For the second week in row, our staff has felt compelled to address a misleading report about municipal networks. In order to correct the errors and incorrect assumptions in yet another anti-muni publication, we’ve worked with Next Century Cities to publish Correcting Community Fiber Fallacies: Yoo Discredits U Penn, Not Municipal Networks.
Skewed Data = Skewed Results
Professor Christopher S. Yoo and Timothy Pfenninger from the Center for Technology, Innovation and Competition (CTIC) at the University of Pennsylvania Law School recently released “Municipal Fiber in the United States: An Empirical Assessment of Financial Performance.” The report attempts to analyze the financial future of several citywide Fiber-to-the-Home (FTTH) municipal networks in the U.S. by applying a Net Present Value (NPV) calculation approach. They applied their method to some well-known networks, including Chattanooga’s EPB Fiber Optics; Greenlight in Wilson, North Carolina; and Lafayette, Louisiana’s LUS Fiber. Unfortunately, their initial data was flawed and incomplete, which yielded a report fraught with credibility issues.
So Many Problems
In addition to compromising data validity, the authors of the study didn’t consider the wider context of municipal networks, which goes beyond the purpose of NPV, which is determining the promise of a financial investment.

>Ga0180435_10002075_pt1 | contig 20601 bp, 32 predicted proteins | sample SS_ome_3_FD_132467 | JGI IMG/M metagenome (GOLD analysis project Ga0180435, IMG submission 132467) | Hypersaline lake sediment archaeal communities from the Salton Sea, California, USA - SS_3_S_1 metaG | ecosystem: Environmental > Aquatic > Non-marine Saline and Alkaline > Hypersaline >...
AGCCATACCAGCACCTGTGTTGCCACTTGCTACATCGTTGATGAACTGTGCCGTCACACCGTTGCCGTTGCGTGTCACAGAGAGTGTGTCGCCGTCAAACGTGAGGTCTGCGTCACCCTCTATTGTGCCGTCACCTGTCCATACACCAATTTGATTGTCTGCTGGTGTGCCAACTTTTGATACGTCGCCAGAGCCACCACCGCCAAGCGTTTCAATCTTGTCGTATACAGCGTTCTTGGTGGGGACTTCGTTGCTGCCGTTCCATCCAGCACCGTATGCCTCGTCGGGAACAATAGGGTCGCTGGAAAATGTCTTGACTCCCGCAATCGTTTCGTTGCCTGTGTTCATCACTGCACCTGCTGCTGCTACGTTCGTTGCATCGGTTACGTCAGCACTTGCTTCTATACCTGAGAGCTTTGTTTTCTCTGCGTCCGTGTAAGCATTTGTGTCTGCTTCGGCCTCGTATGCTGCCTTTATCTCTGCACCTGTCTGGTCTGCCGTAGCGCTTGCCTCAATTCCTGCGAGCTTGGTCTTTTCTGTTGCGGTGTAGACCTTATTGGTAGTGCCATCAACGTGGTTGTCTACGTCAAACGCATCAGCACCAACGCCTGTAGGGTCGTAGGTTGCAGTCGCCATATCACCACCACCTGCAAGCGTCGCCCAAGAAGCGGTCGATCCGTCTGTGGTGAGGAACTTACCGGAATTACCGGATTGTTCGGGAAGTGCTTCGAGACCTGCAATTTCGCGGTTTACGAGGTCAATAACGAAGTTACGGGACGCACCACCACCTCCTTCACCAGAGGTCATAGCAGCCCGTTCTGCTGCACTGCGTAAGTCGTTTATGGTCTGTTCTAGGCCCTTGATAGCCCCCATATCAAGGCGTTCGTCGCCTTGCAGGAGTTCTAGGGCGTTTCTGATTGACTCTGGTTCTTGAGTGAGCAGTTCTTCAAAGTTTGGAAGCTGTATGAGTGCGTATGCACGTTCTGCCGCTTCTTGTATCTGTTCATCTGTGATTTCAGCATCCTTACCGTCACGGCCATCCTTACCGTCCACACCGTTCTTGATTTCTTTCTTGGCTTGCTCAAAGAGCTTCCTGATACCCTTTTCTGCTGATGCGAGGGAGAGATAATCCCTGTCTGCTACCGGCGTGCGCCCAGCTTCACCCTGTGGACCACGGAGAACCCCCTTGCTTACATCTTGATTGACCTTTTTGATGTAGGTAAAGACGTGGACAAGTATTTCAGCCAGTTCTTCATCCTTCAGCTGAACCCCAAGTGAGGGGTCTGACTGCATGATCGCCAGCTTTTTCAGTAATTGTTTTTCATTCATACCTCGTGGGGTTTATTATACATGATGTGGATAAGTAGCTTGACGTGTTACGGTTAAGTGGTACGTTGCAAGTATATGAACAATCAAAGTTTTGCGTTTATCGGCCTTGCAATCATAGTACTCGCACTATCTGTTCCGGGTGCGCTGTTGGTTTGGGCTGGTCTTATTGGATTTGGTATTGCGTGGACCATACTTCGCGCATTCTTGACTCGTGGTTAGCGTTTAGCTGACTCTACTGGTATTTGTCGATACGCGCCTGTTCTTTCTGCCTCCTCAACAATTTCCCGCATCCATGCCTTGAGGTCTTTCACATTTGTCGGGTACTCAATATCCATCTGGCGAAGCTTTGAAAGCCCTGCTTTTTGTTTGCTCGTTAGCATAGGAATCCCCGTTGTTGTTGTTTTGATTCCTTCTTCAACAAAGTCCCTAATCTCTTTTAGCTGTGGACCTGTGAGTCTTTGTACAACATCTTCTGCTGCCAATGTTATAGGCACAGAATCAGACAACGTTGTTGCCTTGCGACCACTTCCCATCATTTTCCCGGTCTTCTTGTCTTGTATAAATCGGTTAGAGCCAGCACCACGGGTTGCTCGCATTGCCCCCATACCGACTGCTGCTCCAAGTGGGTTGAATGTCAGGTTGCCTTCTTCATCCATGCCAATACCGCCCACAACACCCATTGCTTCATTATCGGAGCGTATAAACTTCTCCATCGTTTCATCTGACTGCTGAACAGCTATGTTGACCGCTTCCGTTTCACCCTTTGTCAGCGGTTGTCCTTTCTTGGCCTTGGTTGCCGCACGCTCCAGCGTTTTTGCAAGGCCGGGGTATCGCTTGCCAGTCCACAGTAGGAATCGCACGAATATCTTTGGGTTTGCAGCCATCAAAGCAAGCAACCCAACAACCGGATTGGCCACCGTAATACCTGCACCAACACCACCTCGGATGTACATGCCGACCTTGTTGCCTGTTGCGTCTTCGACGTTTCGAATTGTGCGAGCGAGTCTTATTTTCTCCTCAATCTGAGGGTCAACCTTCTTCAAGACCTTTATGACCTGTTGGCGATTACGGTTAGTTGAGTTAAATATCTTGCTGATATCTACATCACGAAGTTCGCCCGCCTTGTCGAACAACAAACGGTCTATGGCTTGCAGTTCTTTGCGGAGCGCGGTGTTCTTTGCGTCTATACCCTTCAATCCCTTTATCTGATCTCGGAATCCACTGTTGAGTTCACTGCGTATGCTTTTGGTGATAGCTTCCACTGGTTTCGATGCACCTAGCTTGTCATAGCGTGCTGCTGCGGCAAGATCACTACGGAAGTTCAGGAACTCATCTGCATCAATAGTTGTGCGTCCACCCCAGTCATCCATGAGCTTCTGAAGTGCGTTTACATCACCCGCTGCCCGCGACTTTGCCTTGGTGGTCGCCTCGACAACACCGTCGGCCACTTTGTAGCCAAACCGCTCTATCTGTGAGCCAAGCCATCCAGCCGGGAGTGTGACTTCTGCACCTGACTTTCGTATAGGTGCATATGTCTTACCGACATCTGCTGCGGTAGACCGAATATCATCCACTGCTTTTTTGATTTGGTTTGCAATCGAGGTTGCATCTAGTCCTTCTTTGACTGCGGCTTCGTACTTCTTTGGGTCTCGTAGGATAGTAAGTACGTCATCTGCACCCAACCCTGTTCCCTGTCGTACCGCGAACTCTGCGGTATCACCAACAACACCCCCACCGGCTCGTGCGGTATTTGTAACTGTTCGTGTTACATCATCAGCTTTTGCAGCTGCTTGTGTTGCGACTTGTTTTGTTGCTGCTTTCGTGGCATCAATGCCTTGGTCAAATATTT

Some of the more expansive problems with this report (from our Executive Summary):
- They erred in claiming Wilson, Lafayette, and Chattanooga have balloon payments at the end of the term. They have corrected that error in a press release. Other errors, such as confusing the technologies used by at least two networks, are less important but decrease the study’s credibility.
- Several of the cities dispute the accuracy of the numbers used in the calculations for their communities.
- The Net Present Value calculation is inappropriate in this context for many reasons and does not offer an accurate view of the financial performance of these networks or the larger context of the investment impact on the community
- The authors demonstrate little familiarity with basic patterns of FTTH network economics.
Proceed With Caution
Communities that invest in fiber Internet infrastructure do so to improve economic development, expand educational opportunities, and attract entrepreneurs. They want to save public dollars, keep young people from moving away to find work, or enhance healthcare for residents. Unfortunately, Yoo and Pfenninger disregarded the first rule of Muni Research 101 – each community is unique. By abandoning the basic rule, the authors have generated another anti-muni piece of literature thinly disguised as an academic publication.
As with every piece of information that community leaders use to help them decide how to move forward, we encourage decision-makers who choose to review this report to do so with an intensely critical eye.
For more on this report, listen to Christopher and Lisa discuss the approach in Episode 21 of the Building Local Power podcast. The discussion begins right around 17:00 into the podcast. We tackle the UPenn piece and touch on another report from the Taxpayers Protection Alliance that needed a response.